According to the British Columbia Department of Agriculture, Food and Fisheries, purple coneflower, also known as Echinacea purpurea, is prized for its medicinal properties and is believed to be helpful in fighting against colds, sore throats, toothaches, burns, poison ivy and snakebites. This wildflower grows well in the moist conditions along the banks of rivers and creeks or in a well-tended backyard garden. Although a fairly hardy plant, purple coneflowers are susceptible to a few pests and diseases.
Brown ambrosia, melon and green peach aphids attack purple coneflowers. These tiny pear-shaped insects feed on sap and fluid from the plant’s stems and leaves and then secrete a sugary substance that attracts sooty mold fungus. Aphids multiply quickly and can do extensive damage. Ladybugs are natural aphid predators, but insecticidal soaps are also effective against aphids.
Garden fleahoppers also suck sap from the stems and foliage of the purple coneflower causing bleached or dark-colored coarse spots measuring up to 1/16 inch in diameter. Leaves become distorted, flowers drop, and the plant may die if heavily infested. Garden fleahoppers can produce up to five generations in a single season. However, a single application of pesticide should be adequate for control.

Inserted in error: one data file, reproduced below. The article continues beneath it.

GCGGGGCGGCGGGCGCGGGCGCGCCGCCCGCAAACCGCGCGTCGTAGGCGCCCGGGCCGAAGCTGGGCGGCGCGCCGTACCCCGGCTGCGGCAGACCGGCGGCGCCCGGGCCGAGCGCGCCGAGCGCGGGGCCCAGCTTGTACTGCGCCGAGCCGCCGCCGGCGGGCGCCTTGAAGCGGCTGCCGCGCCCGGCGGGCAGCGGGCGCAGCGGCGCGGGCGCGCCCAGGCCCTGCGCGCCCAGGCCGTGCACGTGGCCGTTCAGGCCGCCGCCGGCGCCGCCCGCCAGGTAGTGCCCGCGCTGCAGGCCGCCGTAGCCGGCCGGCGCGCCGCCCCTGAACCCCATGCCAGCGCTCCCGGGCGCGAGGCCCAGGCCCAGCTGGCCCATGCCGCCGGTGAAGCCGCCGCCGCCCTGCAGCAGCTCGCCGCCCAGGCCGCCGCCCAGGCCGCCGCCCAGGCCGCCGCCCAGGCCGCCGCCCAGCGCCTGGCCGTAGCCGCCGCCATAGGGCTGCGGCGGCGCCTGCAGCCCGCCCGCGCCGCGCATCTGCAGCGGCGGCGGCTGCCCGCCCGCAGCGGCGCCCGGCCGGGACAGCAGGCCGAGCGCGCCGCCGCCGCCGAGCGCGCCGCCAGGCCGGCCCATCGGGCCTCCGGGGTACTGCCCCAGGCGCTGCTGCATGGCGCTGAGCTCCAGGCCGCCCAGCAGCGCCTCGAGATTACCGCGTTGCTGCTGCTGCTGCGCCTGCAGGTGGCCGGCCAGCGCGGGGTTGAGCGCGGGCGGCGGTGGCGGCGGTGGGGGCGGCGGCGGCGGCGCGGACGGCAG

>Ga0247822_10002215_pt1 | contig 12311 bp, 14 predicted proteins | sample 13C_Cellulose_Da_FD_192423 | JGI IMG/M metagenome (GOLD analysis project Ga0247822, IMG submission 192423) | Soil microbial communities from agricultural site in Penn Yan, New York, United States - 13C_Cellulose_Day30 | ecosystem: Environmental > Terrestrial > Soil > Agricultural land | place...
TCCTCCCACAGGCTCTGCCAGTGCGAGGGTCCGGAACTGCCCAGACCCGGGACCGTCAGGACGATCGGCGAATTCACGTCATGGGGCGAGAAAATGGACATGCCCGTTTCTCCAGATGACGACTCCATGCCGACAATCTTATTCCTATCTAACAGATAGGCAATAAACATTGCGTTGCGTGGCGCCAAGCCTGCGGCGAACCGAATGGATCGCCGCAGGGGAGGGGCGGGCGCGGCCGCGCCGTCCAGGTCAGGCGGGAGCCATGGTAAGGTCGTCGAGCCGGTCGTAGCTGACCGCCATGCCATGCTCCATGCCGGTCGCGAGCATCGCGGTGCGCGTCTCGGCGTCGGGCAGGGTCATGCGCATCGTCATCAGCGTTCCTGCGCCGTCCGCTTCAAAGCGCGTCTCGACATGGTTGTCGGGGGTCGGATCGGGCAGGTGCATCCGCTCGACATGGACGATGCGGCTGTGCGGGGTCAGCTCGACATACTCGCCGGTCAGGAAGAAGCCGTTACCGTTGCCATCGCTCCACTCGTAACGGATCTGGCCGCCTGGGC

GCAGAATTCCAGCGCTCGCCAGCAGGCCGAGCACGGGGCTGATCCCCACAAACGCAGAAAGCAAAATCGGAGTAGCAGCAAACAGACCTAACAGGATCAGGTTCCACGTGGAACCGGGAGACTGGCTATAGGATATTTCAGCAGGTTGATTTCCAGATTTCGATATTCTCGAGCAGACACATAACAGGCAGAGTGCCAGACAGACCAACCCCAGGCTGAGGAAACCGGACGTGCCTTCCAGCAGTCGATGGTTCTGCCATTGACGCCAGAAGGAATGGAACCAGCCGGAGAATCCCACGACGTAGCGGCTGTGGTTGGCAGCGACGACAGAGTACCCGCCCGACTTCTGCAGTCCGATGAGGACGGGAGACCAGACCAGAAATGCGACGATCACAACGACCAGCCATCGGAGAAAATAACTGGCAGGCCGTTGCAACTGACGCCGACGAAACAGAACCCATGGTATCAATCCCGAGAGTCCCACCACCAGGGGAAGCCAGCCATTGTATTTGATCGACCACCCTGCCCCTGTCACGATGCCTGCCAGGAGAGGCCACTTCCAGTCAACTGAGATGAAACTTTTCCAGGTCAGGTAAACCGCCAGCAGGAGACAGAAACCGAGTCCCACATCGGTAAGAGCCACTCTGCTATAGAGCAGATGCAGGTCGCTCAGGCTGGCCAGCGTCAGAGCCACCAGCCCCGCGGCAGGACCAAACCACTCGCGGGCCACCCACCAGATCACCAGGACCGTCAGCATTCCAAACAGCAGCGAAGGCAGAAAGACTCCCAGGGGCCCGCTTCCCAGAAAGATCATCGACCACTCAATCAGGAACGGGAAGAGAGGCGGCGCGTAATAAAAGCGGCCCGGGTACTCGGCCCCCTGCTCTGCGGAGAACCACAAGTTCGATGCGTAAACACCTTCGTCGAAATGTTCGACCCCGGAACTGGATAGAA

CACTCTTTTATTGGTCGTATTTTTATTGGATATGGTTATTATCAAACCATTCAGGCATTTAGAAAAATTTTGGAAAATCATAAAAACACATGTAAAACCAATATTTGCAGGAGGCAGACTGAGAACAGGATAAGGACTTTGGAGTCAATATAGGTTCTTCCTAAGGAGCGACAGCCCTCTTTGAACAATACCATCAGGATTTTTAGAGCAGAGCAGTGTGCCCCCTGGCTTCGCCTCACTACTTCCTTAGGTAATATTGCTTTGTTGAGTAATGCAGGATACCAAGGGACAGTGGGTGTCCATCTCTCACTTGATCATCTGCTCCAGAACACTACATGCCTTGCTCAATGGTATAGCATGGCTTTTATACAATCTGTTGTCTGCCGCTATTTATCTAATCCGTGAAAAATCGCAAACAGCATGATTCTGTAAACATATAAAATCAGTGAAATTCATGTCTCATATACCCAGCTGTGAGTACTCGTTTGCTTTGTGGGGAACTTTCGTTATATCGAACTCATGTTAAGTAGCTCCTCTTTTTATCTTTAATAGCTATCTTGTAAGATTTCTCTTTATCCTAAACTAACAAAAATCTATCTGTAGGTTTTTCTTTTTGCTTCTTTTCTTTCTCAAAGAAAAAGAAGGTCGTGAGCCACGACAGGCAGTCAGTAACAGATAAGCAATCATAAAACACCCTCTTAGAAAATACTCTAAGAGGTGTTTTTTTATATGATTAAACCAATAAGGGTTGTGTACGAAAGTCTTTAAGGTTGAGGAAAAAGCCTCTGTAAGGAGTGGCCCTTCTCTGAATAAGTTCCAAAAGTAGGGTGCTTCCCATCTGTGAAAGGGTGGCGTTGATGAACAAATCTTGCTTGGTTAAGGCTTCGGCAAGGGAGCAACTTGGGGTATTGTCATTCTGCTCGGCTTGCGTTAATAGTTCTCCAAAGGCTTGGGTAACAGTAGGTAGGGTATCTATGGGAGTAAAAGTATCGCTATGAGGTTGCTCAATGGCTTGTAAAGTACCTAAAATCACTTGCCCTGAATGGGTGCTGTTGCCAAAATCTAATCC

The greenish-yellow aster leafhopper is long, slender and wedge-shaped, measuring about 1/8 inch long and sporting six black spots on its head. Aster leafhoppers spread the viral-like disease aster yellows to purple coneflowers as they suck the sap from the plant during feeding. Leaves will yellow and flowers will be deformed on plants with aster yellows. The disease is not fatal, but the infected plant will never grow and produce as intended. Verbena, salvia and geranium are companion plants to grow with purple coneflowers to prevent aster leafhoppers from infecting the plants.
Sweet potato or silverleaf whiteflies may also infest purple coneflowers. These tiny white flies can be found on the underside of the leaves and will fly up when the leaves are disturbed. Whiteflies suck sap and nutrients from the plant, weakening the plant and stunting its growth. Like aphids, whiteflies excrete a sweet sticky substance that attracts sooty mold fungus. Neem oil, insecticidal soaps, horticultural oils and whitefly traps are effective means of controlling whiteflies.
In northern gardens, Japanese beetles will eat the foliage of purple coneflowers and disfigure the plants. These metallic green and coppery brown oval insects have a voracious appetite for foliage. Synthetic or chemical pesticides labeled for use against Japanese beetles provide control of these hungry pests.